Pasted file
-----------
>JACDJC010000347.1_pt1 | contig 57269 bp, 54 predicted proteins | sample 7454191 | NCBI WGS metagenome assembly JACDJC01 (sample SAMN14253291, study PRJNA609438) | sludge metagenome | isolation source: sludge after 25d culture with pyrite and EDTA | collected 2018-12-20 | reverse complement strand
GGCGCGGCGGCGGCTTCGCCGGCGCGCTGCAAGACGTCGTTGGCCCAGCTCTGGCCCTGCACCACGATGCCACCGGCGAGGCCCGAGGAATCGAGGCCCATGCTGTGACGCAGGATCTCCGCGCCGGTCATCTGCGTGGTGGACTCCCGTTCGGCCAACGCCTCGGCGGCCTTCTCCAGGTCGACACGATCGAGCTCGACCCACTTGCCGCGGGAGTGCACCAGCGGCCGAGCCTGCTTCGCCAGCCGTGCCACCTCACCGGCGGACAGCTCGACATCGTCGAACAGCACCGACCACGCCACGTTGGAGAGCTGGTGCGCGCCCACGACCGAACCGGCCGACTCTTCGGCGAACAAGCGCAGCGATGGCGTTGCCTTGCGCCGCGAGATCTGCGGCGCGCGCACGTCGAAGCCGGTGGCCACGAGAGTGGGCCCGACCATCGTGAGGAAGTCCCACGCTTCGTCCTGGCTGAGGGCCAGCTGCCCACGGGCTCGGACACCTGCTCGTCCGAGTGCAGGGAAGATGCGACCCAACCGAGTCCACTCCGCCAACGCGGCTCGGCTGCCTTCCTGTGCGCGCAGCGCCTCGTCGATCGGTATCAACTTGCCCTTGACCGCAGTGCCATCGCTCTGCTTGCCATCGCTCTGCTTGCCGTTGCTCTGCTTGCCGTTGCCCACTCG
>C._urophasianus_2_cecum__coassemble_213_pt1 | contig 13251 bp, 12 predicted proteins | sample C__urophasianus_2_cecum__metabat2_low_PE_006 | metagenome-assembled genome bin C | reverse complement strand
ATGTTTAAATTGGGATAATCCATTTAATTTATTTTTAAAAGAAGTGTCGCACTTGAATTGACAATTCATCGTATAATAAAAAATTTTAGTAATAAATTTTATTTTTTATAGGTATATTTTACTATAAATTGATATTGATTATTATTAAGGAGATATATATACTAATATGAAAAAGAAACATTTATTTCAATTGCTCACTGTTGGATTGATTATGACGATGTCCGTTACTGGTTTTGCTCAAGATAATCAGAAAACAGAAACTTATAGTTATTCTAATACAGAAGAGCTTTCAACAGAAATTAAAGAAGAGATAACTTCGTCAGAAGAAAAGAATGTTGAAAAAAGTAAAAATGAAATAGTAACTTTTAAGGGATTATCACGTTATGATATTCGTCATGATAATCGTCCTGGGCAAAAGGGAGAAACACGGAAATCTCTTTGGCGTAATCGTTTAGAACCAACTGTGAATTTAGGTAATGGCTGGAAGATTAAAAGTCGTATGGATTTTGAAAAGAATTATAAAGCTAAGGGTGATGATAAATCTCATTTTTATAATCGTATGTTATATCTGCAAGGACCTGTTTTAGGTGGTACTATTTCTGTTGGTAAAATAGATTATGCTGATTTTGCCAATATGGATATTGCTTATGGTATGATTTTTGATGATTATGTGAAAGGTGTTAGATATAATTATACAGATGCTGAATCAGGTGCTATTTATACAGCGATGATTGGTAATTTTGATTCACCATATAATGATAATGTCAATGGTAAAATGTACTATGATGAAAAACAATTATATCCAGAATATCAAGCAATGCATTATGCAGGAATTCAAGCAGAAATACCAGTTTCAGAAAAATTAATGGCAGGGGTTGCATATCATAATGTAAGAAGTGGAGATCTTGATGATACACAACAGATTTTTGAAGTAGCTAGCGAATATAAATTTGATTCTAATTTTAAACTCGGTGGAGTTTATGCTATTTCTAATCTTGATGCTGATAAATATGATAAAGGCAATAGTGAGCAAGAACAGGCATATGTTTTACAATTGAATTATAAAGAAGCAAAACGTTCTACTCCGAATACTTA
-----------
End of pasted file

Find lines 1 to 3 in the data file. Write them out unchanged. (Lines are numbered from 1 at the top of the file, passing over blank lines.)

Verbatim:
>JACDJC010000347.1_pt1 | contig 57269 bp, 54 predicted proteins | sample 7454191 | NCBI WGS metagenome assembly JACDJC01 (sample SAMN14253291, study PRJNA609438) | sludge metagenome | isolation source: sludge after 25d culture with pyrite and EDTA | collected 2018-12-20 | reverse complement strand
GGCGCGGCGGCGGCTTCGCCGGCGCGCTGCAAGACGTCGTTGGCCCAGCTCTGGCCCTGCACCACGATGCCACCGGCGAGGCCCGAGGAATCGAGGCCCATGCTGTGACGCAGGATCTCCGCGCCGGTCATCTGCGTGGTGGACTCCCGTTCGGCCAACGCCTCGGCGGCCTTCTCCAGGTCGACACGATCGAGCTCGACCCACTTGCCGCGGGAGTGCACCAGCGGCCGAGCCTGCTTCGCCAGCCGTGCCACCTCACCGGCGGACAGCTCGACATCGTCGAACAGCACCGACCACGCCACGTTGGAGAGCTGGTGCGCGCCCACGACCGAACCGGCCGACTCTTCGGCGAACAAGCGCAGCGATGGCGTTGCCTTGCGCCGCGAGATCTGCGGCGCGCGCACGTCGAAGCCGGTGGCCACGAGAGTGGGCCCGACCATCGTGAGGAAGTCCCACGCTTCGTCCTGGCTGAGGGCCAGCTGCCCACGGGCTCGGACACCTGCTCGTCCGAGTGCAGGGAAGATGCGACCCAACCGAGTCCACTCCGCCAACGCGGCTCGGCTGCCTTCCTGTGCGCGCAGCGCCTCGTCGATCGGTATCAACTTGCCCTTGACCGCAGTGCCATCGCTCTGCTTGCCATCGCTCTGCTTGCCGTTGCTCTGCTTGCCGTTGCCCACTCG
>C._urophasianus_2_cecum__coassemble_213_pt1 | contig 13251 bp, 12 predicted proteins | sample C__urophasianus_2_cecum__metabat2_low_PE_006 | metagenome-assembled genome bin C | reverse complement strand